New Music is on the way!!!
So I started this crazy quest for my next full-length studio album and I’m so excited! I basically have until November 6 to raise $10,000 to get this next album off the ground and into your hands If all goes well, and we raise more than my goal, then we can put promotional muscle behind the album, which I’m already working on with producer Michael Ramos.
I’ve got the songs to move you, the musicians to bring them to life, but I can’t do this without your help! I made a super fun, quirky video to explain my journey (think: coconuts, English accents and lots of graffiti). Click here to watch the video and join me!
Thank y’all so much for your support! I can’t wait to share this new music with you!
-gina “la chancleta”
(For the full September 2011 edition of ginamail, click here)
The last time I played the intimate and legendary stage at Cactus Cafe, I was a wee journalism student at UT, nervously awaiting my turn at the Monday open mic night hosted by a fantastic songwriter, Gary Graves…
Fast forward eight years and I’ve been asked to open THIS Thursday, Sept. 1, for Jon Christopher Allen, a tall drink of water from NYC with a sexy husky voice AND I’ve been asked to headline the Mexican Independence Day celebration at the Cactus on Friday, Sept. 16!
I’ve been working out some songs by notable Mexicanas, including Lila Downs, Chavela Vargas and Linda Ronstadt, as well as a few new tunes of my own. I promise it will be an intimate and unforgettable evening of Latin music, so save the date!
For those of you who made it all the way to the end, I shall reward you with a special “chunche” of insider info. At the start of October, I will be representing the Live Music Capital in…
…wait for it…
JAPAN!!! Fellow Austin artist Jeff Plankenhorn and I have been invited to play in a handful of cities in Japan, ending with the Oita Yumeiro Festiva on behalf of the Austin Sister Cities program. I am honored (to say the least) and still can’t believe it’s really true! I’ll keep you posted.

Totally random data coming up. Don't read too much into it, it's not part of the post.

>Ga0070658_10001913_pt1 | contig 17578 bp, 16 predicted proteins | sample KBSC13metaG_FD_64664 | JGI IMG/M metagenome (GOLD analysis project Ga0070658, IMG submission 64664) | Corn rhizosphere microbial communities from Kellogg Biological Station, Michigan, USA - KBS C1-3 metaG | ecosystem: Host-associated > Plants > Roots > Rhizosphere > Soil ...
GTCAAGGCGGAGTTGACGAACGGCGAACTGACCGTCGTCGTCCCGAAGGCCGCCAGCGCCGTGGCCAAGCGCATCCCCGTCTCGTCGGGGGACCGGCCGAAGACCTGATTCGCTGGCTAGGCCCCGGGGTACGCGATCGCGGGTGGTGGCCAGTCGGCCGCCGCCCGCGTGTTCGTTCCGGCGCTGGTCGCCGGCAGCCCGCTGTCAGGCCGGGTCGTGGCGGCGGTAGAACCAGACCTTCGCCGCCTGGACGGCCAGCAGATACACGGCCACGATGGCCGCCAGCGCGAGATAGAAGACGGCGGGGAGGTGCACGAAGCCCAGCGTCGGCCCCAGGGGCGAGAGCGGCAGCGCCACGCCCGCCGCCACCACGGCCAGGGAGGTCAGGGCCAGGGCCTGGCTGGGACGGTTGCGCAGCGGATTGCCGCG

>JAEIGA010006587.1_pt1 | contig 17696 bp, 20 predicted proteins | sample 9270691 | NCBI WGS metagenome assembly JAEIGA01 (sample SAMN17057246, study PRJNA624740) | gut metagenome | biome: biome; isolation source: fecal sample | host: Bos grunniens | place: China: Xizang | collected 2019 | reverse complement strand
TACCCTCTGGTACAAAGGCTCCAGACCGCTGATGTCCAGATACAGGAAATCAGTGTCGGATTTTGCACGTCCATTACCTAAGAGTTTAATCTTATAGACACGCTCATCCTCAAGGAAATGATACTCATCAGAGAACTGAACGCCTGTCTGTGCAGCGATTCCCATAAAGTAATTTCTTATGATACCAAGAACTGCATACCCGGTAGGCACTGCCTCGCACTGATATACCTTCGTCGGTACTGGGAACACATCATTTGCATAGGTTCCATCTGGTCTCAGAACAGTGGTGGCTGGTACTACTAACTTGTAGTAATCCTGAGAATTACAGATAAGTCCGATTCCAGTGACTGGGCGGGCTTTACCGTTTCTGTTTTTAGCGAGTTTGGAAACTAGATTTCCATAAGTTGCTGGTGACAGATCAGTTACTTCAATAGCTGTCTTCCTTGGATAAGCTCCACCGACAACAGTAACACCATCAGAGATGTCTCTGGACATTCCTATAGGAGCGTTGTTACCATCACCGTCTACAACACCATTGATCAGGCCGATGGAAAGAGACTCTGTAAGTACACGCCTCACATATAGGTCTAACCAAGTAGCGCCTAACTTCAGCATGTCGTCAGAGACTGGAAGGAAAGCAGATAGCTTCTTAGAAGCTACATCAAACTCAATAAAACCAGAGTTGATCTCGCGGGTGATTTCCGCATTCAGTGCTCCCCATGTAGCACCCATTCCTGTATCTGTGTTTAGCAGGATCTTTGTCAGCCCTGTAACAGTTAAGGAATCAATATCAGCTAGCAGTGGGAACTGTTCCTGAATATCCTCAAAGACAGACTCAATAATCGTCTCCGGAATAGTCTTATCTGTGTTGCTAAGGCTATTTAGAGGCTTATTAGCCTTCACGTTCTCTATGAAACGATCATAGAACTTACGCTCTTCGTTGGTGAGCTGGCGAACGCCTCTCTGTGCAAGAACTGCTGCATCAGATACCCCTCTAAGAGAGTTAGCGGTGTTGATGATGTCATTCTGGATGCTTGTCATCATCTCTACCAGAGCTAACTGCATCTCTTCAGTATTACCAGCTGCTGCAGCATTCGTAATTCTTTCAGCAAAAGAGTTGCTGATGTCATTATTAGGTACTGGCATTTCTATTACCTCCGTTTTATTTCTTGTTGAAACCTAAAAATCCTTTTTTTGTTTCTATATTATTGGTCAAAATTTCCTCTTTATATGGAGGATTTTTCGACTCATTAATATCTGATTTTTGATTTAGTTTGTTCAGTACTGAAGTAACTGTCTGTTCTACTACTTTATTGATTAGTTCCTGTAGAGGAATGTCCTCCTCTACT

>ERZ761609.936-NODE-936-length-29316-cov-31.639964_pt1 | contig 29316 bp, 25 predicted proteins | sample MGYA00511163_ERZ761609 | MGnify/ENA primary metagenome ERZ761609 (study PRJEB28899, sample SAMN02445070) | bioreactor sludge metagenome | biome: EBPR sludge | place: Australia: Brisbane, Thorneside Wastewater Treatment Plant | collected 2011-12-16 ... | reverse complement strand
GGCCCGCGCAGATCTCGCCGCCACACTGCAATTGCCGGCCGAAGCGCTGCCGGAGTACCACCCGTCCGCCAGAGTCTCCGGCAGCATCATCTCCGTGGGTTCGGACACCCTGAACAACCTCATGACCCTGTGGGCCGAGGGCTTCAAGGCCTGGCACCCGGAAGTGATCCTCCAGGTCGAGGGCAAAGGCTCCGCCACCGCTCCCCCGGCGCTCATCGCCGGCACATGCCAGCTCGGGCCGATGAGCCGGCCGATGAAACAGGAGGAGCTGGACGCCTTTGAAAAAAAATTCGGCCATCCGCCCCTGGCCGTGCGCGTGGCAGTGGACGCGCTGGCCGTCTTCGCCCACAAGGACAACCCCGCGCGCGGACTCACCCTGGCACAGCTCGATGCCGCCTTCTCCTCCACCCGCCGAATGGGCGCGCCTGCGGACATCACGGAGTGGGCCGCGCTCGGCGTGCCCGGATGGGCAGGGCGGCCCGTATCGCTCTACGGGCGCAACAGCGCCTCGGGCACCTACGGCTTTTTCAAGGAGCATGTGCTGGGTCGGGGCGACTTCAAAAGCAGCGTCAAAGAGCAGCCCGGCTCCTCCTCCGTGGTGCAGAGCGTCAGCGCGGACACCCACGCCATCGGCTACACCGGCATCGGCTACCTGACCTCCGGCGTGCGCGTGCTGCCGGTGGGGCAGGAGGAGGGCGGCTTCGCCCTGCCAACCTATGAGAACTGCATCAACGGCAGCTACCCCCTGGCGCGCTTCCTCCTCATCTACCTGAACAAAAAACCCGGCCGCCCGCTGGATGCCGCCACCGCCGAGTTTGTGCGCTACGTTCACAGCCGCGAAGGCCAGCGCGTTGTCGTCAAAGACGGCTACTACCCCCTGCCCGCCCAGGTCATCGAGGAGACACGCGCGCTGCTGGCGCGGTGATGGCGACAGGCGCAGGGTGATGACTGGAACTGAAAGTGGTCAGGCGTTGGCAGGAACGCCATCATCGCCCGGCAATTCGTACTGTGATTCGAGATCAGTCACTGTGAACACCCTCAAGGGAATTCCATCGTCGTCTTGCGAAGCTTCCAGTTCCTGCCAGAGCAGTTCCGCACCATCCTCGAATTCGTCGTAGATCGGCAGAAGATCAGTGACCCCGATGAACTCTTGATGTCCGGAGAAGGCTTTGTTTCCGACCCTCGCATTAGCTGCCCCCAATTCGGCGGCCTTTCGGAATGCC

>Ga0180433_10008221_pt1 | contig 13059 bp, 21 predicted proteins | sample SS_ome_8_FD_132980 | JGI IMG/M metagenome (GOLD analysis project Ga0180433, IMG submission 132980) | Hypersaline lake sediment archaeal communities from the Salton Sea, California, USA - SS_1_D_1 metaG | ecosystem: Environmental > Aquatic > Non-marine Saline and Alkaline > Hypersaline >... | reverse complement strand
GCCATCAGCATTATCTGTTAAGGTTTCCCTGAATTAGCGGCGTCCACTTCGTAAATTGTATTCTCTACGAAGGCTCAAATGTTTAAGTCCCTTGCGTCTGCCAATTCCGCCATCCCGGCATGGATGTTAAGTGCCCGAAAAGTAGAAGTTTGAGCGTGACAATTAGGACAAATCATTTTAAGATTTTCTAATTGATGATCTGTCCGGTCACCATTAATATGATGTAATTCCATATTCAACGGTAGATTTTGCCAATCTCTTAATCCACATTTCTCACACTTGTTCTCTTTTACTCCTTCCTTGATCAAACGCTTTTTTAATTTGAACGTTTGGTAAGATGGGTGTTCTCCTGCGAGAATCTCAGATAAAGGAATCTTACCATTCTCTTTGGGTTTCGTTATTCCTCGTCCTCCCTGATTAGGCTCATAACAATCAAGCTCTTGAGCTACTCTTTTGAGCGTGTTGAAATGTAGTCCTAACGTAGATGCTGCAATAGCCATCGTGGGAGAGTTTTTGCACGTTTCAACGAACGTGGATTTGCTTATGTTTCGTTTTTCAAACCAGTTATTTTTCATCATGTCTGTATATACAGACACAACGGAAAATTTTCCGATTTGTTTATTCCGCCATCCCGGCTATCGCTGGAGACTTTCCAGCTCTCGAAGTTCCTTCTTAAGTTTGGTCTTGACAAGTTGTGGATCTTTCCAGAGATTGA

Thank you for sharing in my music and my joy.
Abrazos y paz,
-gina ” la chancleta”
Aren’t you? Wow, this heat is ridiculous. I may be a native Austinite, but I don’t think I’ll ever get used to the Texas heat, so I’ve fled to San Francisco… But I’ll be back in no time and super stoked to hear the mix of “Like An Animal,” my latest track that’s been a blast recording with the fab guys at Same Sky Studios.
Click here for a video update about zee cancion, which features charango & camel bells.
You can hear “Like An Animal” and tons of other kickin’ songs at the full band show in Austin at Momo’s on Friday, August 12. We’ve got a great show for ya. And for those who live in Dallas, I’m coming to you, too! Saturday, August 13 I’ll be at the Opening Bell, so please spread the word (look left for the juicy deets).
– gina “chancleta” chavez
(For the full Aug 2011 edition of ginamail, click here)
(For the full July edition of ginamail, click here)
I hope you enjoyed some watermelon and cerveza over the weekend. I’m back from podunk west Texas and find it crazy that as you read this, I’m on a plane to New York for the Latin Alternative Music Conference! Some Austin Latin ladies and I will attend industry workshops and dance to music from around the world – think SXSW with hips. Wanna come with? I’ll post photos, news & vids on facebook and twitter.